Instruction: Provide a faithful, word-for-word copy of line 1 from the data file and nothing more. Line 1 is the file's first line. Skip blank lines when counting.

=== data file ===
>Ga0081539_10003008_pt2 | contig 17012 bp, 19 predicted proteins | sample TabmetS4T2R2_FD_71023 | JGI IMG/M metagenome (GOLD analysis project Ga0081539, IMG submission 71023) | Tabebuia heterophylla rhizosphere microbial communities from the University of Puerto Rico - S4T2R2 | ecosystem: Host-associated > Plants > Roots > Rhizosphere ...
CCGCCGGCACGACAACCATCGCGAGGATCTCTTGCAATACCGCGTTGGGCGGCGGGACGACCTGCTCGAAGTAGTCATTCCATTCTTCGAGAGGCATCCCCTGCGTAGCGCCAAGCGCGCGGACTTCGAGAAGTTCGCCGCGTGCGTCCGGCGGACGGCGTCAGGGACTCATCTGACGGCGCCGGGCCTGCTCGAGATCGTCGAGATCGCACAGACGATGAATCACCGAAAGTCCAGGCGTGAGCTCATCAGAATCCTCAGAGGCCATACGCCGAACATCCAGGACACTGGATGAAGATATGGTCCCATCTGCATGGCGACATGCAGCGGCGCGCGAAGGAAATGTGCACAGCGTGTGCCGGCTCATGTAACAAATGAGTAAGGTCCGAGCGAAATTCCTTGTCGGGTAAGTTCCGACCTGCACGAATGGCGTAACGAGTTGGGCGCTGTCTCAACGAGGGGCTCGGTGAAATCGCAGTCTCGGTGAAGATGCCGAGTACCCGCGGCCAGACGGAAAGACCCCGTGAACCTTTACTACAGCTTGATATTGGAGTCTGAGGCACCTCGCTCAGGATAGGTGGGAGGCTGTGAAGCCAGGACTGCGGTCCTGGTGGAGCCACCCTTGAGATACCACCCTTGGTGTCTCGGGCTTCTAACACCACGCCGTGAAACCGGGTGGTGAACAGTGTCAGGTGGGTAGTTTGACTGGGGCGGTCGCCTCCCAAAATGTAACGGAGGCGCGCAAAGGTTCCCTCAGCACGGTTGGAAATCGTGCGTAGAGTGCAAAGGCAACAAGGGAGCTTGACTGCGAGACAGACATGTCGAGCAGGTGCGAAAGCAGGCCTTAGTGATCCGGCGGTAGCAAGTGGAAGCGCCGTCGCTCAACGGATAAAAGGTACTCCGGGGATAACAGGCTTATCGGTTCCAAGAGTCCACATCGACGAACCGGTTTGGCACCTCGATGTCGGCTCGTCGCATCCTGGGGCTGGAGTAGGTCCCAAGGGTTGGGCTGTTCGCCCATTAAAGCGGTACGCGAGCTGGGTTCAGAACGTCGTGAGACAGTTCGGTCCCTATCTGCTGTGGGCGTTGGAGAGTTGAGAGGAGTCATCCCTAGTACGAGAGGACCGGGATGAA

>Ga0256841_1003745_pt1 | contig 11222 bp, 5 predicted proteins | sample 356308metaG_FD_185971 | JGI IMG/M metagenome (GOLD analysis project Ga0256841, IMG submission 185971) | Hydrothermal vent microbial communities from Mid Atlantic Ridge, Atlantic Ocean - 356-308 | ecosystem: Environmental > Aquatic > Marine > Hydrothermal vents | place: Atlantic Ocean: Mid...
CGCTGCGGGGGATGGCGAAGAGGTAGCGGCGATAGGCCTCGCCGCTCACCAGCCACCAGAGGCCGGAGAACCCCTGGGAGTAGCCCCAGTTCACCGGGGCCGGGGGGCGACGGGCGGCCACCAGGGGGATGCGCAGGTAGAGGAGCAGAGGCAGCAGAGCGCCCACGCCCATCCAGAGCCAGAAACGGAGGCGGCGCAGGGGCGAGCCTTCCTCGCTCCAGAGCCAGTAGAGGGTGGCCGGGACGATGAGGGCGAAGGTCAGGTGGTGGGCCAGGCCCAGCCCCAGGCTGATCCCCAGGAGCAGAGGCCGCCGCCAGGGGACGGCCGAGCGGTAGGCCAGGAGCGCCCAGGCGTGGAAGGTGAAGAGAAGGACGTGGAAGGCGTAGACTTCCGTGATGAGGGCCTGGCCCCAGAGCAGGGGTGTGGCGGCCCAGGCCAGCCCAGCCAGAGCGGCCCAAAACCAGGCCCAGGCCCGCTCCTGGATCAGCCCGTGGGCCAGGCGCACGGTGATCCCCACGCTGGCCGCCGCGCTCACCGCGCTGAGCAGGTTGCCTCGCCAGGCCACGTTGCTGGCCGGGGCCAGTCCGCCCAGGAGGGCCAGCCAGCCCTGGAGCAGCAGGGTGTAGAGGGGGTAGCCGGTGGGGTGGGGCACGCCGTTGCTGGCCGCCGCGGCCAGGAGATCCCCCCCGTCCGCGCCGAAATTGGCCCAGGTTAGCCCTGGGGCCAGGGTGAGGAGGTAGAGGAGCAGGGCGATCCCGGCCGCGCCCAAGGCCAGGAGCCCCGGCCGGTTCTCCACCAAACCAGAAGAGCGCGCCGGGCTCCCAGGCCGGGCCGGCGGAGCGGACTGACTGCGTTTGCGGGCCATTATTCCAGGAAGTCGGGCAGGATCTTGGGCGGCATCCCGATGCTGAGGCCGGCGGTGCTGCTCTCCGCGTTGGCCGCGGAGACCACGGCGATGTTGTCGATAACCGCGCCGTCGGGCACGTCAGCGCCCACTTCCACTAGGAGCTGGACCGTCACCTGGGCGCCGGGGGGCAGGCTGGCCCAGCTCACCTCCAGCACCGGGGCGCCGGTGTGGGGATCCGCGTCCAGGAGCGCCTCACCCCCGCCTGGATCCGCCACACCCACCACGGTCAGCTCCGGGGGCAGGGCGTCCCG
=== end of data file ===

>Ga0081539_10003008_pt2 | contig 17012 bp, 19 predicted proteins | sample TabmetS4T2R2_FD_71023 | JGI IMG/M metagenome (GOLD analysis project Ga0081539, IMG submission 71023) | Tabebuia heterophylla rhizosphere microbial communities from the University of Puerto Rico - S4T2R2 | ecosystem: Host-associated > Plants > Roots > Rhizosphere ...